“Great article, and I love your content, but just wanted to let you know there was a typo. You spelled ‘human’ wrong in a few places.”
“If you are going to spell it that way, how would you even pronounce it?!”
These are just two of the many comments we have received since I made the choice in my blogs and posts to spell “humxn” with an x (rather than its formal spelling, “human”)
Why, you ask?
To make a point, of course. And, more importantly, to make you pause for a moment.
Many of you already know I have a kick-ass editor who makes sure my posts sound as good on the page as they do in my head, so you know I didn’t just misspell a common word on accident. Knowing that, and seeing the repeated “misspelling,” makes you pause, if only for a brief moment.
That little pause is exactly why I use the spelling I do. When your brain does a double-take because the word “humxn,” a word you have come to understand defines who you are, looks wrong, it opens a door for me to share that, at least for me, the standard definition of the word “human” does not apply.
Humans are bipedal; I am an individual with six legs. “Humxn” fits me; it is my way of opening the door to talk about the fact that I am differently-abled, that I partner with a service animal to support my quality of life.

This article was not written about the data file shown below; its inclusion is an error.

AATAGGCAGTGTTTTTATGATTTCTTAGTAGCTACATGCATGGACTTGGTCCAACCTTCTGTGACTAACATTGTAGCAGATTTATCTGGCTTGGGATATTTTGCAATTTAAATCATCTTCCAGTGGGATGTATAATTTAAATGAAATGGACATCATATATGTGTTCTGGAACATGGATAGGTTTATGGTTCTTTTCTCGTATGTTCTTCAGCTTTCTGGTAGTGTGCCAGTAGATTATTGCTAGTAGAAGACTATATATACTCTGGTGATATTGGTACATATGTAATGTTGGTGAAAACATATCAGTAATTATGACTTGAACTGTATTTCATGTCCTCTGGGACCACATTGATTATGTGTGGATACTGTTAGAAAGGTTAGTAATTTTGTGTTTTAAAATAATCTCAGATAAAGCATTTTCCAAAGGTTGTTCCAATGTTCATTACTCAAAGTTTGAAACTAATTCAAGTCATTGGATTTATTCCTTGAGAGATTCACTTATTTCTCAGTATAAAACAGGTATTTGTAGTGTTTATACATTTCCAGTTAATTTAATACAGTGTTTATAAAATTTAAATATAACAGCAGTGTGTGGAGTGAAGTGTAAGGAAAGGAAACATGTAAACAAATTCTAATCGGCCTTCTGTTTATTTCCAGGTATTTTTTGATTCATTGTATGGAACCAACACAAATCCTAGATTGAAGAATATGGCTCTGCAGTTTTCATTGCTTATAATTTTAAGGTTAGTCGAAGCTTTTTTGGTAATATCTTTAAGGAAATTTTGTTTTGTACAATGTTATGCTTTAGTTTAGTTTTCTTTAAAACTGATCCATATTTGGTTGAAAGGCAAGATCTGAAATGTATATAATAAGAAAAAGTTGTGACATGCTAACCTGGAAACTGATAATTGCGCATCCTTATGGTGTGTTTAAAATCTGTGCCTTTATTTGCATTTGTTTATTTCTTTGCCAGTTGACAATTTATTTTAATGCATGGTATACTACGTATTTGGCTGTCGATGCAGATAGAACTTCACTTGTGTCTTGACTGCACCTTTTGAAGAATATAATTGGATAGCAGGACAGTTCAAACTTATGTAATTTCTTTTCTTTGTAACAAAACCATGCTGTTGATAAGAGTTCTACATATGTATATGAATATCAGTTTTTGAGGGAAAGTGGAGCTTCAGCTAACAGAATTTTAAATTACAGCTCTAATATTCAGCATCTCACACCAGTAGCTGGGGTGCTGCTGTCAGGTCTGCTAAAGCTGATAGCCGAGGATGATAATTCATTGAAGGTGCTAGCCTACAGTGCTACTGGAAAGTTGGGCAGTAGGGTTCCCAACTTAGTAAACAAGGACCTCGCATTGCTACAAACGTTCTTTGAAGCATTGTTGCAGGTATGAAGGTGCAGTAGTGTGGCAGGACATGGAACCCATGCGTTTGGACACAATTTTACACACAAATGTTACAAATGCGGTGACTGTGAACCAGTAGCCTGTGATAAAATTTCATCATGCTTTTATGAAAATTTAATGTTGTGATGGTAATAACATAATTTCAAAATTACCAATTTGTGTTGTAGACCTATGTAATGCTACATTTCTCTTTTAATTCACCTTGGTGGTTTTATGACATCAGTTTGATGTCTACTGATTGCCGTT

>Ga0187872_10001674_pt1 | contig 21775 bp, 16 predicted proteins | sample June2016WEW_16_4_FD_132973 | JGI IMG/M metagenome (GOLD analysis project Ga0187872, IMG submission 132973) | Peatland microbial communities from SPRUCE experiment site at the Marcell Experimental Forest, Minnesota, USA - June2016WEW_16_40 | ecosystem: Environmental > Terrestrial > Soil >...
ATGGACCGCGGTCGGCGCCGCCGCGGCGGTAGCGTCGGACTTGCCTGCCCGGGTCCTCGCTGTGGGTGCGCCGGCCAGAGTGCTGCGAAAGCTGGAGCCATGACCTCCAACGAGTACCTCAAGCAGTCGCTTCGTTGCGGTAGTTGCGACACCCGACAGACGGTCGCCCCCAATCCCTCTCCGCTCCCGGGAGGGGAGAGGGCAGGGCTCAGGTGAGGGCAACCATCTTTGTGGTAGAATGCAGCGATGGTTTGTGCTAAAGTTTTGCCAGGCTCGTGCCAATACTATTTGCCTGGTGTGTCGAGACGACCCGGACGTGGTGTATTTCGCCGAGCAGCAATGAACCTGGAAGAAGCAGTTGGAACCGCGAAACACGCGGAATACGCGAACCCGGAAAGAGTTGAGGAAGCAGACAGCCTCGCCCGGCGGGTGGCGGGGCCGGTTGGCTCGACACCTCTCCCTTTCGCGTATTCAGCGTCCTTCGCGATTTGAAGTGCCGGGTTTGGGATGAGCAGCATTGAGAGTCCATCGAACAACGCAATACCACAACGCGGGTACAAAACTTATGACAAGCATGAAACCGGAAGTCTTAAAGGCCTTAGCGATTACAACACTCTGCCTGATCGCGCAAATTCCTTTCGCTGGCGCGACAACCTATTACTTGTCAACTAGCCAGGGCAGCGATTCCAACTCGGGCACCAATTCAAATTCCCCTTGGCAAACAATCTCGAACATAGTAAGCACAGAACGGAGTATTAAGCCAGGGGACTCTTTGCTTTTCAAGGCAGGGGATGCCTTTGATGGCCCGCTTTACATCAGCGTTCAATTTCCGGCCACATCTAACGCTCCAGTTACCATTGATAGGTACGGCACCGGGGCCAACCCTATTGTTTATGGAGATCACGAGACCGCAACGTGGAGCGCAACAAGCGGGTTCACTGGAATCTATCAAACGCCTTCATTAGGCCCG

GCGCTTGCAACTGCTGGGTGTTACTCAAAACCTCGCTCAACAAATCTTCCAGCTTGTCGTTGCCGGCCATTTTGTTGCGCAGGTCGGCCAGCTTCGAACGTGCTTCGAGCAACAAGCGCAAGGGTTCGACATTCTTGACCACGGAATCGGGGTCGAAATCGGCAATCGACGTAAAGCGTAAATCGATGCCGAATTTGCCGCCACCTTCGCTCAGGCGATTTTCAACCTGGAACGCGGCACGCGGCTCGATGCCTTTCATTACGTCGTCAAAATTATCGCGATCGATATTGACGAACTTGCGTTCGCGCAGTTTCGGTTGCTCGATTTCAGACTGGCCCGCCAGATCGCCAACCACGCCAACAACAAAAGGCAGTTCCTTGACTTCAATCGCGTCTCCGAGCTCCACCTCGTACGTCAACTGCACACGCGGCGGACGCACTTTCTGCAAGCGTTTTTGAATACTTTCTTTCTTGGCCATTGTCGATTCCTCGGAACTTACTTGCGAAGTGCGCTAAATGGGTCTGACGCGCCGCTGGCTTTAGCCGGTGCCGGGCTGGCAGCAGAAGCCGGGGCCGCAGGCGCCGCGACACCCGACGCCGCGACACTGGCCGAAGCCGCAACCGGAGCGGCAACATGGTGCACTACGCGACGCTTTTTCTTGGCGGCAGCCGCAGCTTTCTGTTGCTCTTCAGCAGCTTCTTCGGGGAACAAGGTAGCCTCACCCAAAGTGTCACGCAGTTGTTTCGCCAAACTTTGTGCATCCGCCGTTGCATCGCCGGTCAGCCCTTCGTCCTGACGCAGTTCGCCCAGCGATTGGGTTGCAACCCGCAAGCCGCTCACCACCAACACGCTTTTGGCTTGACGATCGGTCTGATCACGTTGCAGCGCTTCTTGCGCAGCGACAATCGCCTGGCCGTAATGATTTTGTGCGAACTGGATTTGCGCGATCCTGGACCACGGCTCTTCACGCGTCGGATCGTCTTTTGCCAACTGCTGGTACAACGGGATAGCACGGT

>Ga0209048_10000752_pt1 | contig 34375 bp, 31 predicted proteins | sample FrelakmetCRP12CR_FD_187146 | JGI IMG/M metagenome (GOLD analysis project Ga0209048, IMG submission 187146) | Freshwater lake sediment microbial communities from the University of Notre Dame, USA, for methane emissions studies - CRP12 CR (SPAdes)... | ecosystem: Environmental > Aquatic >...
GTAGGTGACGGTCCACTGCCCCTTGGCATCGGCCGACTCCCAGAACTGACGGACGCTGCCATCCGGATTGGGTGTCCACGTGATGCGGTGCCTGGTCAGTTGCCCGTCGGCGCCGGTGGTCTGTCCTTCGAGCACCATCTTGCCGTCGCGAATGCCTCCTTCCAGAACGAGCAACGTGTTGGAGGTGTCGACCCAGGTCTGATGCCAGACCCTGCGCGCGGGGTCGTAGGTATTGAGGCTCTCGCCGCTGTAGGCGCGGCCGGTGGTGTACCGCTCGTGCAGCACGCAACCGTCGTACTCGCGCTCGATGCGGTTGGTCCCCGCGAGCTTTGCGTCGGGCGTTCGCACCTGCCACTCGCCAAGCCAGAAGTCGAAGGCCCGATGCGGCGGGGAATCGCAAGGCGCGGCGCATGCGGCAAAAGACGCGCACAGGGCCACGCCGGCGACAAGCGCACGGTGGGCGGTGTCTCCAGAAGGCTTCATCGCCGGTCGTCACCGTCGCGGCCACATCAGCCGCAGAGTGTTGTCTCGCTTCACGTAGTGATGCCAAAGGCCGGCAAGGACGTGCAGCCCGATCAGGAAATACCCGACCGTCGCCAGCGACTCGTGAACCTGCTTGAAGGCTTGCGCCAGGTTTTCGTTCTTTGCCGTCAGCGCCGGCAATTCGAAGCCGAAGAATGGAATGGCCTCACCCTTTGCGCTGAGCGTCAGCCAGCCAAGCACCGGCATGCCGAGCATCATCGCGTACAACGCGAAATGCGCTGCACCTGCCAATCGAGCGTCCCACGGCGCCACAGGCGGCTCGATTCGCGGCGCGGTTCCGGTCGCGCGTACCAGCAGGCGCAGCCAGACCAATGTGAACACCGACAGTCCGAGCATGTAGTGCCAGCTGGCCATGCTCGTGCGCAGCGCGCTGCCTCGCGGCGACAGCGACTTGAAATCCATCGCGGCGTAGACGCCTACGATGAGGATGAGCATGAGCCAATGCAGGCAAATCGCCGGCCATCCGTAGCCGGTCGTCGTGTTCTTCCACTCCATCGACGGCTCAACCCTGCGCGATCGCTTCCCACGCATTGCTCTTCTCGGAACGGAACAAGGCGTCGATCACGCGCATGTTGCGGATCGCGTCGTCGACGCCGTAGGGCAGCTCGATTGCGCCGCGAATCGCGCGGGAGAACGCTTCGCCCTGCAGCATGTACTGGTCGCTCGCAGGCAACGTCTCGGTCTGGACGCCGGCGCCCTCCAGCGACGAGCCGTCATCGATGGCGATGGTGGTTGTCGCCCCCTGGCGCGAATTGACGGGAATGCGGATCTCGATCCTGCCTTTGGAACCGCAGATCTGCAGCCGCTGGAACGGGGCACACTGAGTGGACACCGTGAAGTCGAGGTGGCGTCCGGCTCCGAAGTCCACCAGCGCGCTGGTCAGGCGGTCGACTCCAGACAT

For me, the spelling I’ve chosen feels aligned; if my spelling choice offends you, please consider why you feel that way. Are you coming from a place of understanding, recognizing that the world is changing, that we are evolving and exploring what it means to be ourselves? In a time where the use terms like “nonbinary” and “gender-neutral bathrooms” are common practice, is my one-letter choice really that far out there? I don’t think it is. But really, my goal is to raise awareness, and the fact that you’re commenting on my spelling choice tells me I’m at least getting your attention, which kind of makes me feel like I’m already halfway there…
Anyways, my point is that we are all one big beautiful tribe. My hope, my belief, is that if we all have more awareness, then we will also all have more compassion, too.
I’ve seen the correlation between awareness and compassion before. In my experience, as an individual with a disability, as soon as someone becomes aware of my condition, they begin to show compassion and greater accommodation. In that moment, our relationship dynamic shifts. On a scientific level, this shift causes dopamine to release into the brain, making us happy to feel seen, safe, connected. So, given my mission of work-life alignment and mental wellness in the workplace, anything I can do to encourage this shift is in alignment… including changing the way I spell the word humxn.
Since I made this choice, many positive interactions have come from the conversations it has sparked. I’ve also received push-back from some people, as I expected I would. Regardless, I do not expect you to adopt my spelling or any other ideas I choose to share. But I am proud of you for reading through this blog and for opening your mind to why I made the spelling choice that I did!